I was first exposed to jazz circa 1973, when I met a fellow who ran Kappy's Record Store over near 10th Ave., on 42nd St. in NYC. We really clicked and when I told him I played piano and went to Music & Art HS, and had just started at City College of NY as a music major, he asked if I liked jazz...I said yes but I didn't know much about it, but that I did have sheet music for many popular 1920's through 1940's tunes by noted composers (Porter; Gershwins; Irving Berlin; Rodgers & Hammerstein/Hart; Jerome Kern; Lerner & Loewe; etc.) that my mother had sung beautifully starting in the 1940's including tons of famous show tunes, and I played many of those songs already. SOOOO... he started me off LP's by Oscar Peterson, Art Tatum, Bud Powell, Errol Garner, Bill Evans, Monty Alexander, Charlie Byrd, and Dave Brubeck... does it get any better than that? ...No, it doesn't. I was hooked!!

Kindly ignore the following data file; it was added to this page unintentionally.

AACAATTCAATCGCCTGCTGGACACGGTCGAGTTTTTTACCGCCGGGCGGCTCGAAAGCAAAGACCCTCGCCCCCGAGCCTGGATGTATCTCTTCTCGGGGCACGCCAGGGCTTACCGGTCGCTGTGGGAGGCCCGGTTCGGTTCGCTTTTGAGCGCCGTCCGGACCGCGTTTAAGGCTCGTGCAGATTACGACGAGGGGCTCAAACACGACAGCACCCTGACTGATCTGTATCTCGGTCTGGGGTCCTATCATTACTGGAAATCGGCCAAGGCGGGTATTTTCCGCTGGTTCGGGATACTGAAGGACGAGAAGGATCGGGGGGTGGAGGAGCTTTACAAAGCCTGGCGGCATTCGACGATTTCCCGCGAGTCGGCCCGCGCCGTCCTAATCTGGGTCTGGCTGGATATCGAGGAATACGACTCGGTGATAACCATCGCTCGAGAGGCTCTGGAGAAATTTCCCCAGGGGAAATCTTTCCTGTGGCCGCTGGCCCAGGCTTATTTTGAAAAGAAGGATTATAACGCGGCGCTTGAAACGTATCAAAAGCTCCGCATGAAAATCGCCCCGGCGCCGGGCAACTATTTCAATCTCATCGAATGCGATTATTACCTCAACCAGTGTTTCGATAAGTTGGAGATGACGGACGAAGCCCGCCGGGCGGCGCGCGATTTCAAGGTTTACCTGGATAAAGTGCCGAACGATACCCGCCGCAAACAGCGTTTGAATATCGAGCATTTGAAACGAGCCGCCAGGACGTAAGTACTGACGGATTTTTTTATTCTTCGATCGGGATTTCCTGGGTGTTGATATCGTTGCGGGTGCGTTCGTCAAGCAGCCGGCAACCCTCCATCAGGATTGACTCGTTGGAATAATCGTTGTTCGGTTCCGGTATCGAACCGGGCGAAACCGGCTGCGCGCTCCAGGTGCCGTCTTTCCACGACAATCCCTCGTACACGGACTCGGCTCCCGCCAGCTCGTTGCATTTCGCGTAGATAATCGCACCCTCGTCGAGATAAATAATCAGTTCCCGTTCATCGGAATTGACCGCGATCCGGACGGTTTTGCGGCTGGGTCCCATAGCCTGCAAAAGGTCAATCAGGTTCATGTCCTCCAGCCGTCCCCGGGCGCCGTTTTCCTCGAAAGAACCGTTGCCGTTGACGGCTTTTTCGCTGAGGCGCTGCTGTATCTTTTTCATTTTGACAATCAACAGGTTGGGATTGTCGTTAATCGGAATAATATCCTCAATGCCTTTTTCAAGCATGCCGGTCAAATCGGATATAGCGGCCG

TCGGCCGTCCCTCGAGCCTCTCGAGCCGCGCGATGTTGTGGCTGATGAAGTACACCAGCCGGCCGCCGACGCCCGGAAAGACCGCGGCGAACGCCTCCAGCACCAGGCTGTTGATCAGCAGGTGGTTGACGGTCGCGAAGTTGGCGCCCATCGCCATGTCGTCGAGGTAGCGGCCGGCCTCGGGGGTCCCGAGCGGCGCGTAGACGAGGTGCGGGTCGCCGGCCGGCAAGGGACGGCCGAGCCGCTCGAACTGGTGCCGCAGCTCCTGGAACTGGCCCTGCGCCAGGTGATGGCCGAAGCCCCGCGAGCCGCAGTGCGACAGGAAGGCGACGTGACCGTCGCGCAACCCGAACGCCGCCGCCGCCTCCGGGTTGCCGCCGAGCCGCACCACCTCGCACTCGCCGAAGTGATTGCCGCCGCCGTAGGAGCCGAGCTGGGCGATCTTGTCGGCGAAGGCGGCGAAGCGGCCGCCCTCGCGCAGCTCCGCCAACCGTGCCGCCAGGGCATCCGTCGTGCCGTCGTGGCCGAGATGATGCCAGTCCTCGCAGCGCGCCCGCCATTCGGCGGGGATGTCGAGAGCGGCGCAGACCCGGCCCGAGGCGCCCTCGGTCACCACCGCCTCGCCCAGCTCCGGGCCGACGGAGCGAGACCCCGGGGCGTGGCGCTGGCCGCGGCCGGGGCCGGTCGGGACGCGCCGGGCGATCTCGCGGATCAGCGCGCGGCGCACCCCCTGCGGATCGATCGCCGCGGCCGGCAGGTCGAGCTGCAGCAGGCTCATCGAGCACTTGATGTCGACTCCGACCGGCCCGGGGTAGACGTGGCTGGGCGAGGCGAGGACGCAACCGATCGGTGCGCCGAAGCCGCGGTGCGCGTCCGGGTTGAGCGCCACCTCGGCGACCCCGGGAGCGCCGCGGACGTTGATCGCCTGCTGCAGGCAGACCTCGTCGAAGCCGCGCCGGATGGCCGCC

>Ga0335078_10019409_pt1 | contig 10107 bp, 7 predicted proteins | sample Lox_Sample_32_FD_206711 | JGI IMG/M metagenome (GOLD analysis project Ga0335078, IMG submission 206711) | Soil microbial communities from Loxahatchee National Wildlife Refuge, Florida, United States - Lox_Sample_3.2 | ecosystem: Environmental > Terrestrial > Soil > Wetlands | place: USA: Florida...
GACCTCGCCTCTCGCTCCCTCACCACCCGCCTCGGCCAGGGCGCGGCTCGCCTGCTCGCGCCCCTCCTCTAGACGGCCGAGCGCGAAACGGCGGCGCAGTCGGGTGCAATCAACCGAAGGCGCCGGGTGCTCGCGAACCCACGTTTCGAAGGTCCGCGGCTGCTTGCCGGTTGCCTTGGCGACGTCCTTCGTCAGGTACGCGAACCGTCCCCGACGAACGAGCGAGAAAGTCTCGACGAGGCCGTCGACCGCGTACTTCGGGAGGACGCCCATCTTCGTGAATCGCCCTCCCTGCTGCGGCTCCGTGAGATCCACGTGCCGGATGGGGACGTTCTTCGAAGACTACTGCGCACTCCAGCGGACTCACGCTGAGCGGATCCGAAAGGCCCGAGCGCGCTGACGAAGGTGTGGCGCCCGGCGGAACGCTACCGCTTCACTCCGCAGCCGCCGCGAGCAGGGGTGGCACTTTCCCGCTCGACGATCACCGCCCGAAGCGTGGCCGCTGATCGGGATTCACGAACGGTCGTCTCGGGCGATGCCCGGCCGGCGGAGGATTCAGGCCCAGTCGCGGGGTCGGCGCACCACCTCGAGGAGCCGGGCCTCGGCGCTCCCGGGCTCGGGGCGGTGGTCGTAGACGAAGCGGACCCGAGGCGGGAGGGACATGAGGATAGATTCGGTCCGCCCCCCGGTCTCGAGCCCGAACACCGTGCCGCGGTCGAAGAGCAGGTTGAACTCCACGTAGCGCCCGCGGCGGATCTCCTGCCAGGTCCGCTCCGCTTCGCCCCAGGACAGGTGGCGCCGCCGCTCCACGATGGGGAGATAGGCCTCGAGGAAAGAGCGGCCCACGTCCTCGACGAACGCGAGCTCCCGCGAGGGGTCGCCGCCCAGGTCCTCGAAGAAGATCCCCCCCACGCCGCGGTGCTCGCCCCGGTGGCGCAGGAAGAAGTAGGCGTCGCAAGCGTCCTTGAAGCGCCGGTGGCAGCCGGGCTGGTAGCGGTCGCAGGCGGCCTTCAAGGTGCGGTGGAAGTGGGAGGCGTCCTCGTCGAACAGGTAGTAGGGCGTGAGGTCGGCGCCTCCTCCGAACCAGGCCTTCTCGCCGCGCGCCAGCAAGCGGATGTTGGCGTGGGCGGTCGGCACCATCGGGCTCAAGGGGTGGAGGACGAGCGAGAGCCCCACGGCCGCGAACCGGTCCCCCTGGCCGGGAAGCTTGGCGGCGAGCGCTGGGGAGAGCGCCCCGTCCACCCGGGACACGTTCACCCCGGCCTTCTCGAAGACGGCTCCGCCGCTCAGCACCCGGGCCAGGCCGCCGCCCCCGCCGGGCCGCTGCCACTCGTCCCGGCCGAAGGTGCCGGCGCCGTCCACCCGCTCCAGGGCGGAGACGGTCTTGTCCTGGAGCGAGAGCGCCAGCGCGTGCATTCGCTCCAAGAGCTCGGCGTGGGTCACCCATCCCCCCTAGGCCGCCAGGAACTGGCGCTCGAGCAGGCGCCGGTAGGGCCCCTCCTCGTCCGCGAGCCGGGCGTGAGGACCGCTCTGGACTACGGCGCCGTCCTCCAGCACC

I met and had a master class with the late music giant John Lewis, leader of the Modern Jazz Quartet! This was at CCNY in 1977. I was blessed! It was an incredible class... how could it have been anything else?!?!
The first jazz record I bought was...I bought numerous records from my friend at the record store, as mentioned above. He introduced me to nothing but music giants/legends! I think The Dave Brubeck Quartet, Greatest Hits, was actually the first one.
My advice to new listeners... study first--understand the rudiments--solfeggio, keys, scales, and basic chords. Read a book or take a class that includes the study of chord progressions, especially in jazz. It should ideally be a piano class so you can play multiple notes together. Have a good EAR or else it's not really worth it in my view...to become a musician, a good EAR for music is about as fundamental as breathing! Learn to read chord charts--i.e., lead sheets - wherein you play various voicings of the chords--major, minor, dominant 7th (alterations of these, you can learn over time - the basic chords are most important for starters), plus the melody, on the piano or keyboard. If you have to read the exact notes, then it's not the same as actually internalizing it & getting it all into your head. If you can do this, I think you're ready not only for listening to jazz, but understanding many concepts of it! Of course...anyone can listen to jazz... but I think it's so good to also have a grasp of it.